- Internal right wing options consist of Tyler Seguin, Rich Peverley, Jordan Caron and Jared Knight. The Bruins qualified Caron this week, but the thought here is that they’ve just never given him a long enough look at the NHL level. If Caron starts the season in the lineup, they need to show their faith in him by playing him for at least 20 games so they can see what he can be at the NHL level. They gave Chris Bourque 18 games last year, so they can stand to play Caron and actually give him a fair chance.
- Chiarelli told Jagr on breakup day that the B’s wouldn’t be resigning him, but that was before Horton told them he was leaving. As such, Chiarelli said he has thought about “circling back” to Jagr, but said that after telling the veteran winger was moving on from him, he wouldn’t be surprised if Jagr has since moved on from the idea of returning to Boston.
- With limited cap space (even with Marc Savard on long-term injured reserve, a $7 million cap hit for Rask would leave the B’s with less than $2.2 million in space), Chiarelli admitted that he is also exploring the trade market, saying there are “a couple of trades” the B’s are considering.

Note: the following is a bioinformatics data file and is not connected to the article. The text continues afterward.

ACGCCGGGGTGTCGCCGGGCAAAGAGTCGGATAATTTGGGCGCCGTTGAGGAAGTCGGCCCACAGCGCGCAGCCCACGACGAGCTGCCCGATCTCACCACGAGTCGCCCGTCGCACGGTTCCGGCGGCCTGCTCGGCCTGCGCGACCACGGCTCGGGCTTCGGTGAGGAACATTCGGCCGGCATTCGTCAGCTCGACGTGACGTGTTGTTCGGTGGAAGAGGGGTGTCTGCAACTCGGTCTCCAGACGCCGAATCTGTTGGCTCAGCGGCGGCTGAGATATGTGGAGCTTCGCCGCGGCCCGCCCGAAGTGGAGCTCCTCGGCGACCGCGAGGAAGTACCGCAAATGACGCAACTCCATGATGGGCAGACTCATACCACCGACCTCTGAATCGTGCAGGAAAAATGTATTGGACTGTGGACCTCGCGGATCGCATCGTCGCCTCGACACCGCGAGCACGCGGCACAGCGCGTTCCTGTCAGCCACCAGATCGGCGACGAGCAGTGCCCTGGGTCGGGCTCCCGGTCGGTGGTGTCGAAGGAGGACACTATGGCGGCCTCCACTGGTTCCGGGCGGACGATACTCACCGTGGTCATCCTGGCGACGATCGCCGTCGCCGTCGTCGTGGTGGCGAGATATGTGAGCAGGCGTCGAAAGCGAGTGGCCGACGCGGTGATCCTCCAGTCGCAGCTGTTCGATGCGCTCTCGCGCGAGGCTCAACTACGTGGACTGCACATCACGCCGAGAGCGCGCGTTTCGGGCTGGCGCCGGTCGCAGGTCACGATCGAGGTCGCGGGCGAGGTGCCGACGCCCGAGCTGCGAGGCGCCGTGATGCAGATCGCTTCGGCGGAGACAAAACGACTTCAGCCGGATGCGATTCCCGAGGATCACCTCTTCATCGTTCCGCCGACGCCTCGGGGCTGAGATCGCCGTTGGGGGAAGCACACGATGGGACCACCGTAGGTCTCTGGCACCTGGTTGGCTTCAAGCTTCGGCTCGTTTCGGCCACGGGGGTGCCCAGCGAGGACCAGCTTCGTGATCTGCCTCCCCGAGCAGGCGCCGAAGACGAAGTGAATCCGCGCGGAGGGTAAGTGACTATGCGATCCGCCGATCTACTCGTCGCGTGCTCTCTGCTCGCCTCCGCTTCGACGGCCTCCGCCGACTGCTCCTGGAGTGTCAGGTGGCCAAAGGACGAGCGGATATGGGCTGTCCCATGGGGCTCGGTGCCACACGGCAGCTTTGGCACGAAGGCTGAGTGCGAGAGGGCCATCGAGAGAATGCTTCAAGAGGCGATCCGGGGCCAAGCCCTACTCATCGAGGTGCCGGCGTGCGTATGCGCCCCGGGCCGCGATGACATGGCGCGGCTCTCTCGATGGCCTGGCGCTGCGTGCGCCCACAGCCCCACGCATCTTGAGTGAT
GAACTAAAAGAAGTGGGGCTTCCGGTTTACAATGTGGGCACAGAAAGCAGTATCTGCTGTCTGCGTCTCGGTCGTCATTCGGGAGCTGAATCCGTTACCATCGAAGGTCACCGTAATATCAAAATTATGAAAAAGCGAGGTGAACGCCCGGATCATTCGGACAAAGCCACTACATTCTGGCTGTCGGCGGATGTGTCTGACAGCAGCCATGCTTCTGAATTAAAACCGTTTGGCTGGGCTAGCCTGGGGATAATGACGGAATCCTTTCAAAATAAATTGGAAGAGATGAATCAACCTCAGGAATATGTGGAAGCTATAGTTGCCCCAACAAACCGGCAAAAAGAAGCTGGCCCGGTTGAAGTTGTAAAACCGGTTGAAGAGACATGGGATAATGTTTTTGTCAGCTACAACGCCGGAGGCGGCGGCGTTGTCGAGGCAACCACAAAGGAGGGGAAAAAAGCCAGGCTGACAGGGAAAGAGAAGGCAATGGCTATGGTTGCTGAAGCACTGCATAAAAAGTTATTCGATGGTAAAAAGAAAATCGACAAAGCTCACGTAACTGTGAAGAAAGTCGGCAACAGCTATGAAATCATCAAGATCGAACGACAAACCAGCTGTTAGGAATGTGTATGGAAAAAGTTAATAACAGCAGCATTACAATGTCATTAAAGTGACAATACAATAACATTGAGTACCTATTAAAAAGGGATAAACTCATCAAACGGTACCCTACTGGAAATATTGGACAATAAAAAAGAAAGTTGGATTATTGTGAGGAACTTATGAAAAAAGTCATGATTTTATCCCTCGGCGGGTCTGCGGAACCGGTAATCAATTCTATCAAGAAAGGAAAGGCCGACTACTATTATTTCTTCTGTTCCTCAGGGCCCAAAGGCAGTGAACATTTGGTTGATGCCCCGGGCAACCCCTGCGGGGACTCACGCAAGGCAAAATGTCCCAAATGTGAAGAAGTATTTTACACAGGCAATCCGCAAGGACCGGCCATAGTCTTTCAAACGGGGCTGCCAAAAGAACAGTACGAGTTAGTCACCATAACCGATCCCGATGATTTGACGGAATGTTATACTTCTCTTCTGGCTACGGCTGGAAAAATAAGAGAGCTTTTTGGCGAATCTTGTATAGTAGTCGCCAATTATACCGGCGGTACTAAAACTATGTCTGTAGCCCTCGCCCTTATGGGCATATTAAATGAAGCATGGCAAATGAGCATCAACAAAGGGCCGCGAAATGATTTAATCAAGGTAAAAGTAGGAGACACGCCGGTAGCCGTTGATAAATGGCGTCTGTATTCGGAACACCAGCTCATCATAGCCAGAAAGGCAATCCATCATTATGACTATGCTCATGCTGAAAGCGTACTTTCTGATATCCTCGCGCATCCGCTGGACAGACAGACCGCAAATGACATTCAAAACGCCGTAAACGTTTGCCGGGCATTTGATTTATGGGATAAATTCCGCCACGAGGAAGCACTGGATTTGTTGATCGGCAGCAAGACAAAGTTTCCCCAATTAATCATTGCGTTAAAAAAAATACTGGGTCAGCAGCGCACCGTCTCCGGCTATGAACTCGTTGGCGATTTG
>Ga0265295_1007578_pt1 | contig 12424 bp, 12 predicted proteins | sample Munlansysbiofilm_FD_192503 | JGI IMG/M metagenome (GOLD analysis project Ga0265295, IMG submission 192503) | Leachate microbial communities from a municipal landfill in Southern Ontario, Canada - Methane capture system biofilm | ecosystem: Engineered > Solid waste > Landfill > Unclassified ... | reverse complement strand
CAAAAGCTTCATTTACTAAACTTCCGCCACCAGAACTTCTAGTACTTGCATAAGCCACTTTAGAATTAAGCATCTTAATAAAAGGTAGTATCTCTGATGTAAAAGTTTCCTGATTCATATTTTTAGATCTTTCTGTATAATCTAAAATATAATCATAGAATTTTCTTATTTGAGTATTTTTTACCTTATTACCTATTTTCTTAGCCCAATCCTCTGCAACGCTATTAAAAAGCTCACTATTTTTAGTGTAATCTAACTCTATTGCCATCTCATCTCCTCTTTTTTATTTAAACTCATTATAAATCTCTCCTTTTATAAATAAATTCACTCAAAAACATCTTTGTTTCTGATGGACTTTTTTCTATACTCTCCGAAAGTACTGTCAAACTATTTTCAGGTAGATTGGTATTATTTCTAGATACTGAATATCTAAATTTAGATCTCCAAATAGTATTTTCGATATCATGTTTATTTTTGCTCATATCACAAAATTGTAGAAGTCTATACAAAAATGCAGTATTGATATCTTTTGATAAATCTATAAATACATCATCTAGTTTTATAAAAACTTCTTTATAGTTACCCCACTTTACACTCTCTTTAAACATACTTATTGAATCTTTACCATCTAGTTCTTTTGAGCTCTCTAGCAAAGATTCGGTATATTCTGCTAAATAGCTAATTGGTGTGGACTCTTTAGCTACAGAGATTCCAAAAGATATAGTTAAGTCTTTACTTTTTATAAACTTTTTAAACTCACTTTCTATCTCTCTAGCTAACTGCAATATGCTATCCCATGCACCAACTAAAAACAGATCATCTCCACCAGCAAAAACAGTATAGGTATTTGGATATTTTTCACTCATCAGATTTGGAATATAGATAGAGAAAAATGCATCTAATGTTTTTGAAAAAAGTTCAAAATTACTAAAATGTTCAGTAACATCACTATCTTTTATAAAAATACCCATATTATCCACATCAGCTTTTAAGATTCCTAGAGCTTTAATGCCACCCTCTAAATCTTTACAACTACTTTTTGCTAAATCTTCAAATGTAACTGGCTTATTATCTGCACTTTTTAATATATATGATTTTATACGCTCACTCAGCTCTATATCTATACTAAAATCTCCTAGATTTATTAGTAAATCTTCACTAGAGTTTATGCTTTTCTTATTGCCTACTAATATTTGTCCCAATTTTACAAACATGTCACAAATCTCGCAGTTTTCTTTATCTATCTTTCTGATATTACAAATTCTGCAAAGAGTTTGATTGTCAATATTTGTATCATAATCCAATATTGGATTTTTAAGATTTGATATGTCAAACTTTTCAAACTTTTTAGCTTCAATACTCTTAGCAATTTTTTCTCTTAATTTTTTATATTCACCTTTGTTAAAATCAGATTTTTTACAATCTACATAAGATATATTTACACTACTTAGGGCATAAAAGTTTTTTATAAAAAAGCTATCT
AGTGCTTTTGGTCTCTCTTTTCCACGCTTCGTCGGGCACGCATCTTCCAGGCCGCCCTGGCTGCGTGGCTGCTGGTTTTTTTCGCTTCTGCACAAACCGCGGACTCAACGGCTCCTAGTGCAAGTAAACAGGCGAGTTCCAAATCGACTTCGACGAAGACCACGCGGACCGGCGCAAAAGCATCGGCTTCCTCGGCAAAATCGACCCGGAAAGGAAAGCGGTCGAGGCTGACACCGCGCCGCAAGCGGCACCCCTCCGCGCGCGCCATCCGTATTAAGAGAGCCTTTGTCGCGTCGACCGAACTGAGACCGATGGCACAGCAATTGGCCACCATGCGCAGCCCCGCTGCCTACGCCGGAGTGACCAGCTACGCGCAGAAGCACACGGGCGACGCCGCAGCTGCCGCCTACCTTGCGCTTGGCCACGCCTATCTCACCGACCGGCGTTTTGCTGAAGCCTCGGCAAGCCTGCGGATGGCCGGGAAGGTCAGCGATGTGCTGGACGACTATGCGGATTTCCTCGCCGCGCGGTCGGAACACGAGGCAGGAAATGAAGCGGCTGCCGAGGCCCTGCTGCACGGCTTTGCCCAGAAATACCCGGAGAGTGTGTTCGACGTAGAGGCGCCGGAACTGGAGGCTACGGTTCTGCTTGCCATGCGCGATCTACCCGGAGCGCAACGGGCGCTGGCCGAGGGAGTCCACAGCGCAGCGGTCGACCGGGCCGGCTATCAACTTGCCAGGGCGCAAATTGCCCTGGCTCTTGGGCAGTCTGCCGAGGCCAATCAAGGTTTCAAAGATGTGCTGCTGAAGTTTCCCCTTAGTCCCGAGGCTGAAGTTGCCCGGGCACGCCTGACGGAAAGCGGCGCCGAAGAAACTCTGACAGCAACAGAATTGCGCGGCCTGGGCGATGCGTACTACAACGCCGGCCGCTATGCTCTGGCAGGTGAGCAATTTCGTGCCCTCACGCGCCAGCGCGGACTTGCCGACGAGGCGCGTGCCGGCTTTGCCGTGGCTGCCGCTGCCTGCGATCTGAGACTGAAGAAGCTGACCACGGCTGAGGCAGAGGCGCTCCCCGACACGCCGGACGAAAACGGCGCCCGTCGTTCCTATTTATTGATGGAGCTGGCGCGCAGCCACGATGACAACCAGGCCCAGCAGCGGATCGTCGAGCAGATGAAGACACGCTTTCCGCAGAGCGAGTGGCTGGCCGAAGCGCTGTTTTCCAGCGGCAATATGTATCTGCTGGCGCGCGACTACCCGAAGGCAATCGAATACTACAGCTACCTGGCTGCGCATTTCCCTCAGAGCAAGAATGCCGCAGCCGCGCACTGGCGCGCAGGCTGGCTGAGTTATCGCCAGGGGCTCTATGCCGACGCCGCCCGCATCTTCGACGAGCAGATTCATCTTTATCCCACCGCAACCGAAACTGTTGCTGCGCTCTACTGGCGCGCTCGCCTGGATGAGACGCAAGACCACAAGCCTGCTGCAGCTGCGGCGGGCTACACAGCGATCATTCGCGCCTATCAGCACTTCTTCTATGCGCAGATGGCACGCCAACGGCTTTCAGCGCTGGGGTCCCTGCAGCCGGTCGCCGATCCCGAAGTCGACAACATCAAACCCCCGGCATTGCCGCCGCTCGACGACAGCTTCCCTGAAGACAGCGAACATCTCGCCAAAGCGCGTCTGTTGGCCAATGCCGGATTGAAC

- Chiarelli and other GMs can talk to impending free agents for the two days before free agency opens, but Chiarelli did not comment on who he’s met with. He was asked if he had met with Senators captain Daniel Alfredsson and declined comment, though he did say that he believes the Bruins are a “destination” for older players seeking a Stanley Cup. Alfredsson has not yet signed with the Senators and is 41, though the Senators could be a strong contender next year as well and have tons of cap space. Chiarelli and Alfredsson go back to Chiarelli’s days in Ottawa, so the right wing would be an attractive option for the B’s were he to leave the Senators.
ESPN.com’s Pierre LeBrun reported shortly after the conference call that Chiarelli has indeed contacted Alfredsson’s camp.
- Chiarelli has had discussions with Anton Khudobin‘s agent, though the team’s priority is to sign Rask and then move their attention to Khudobin.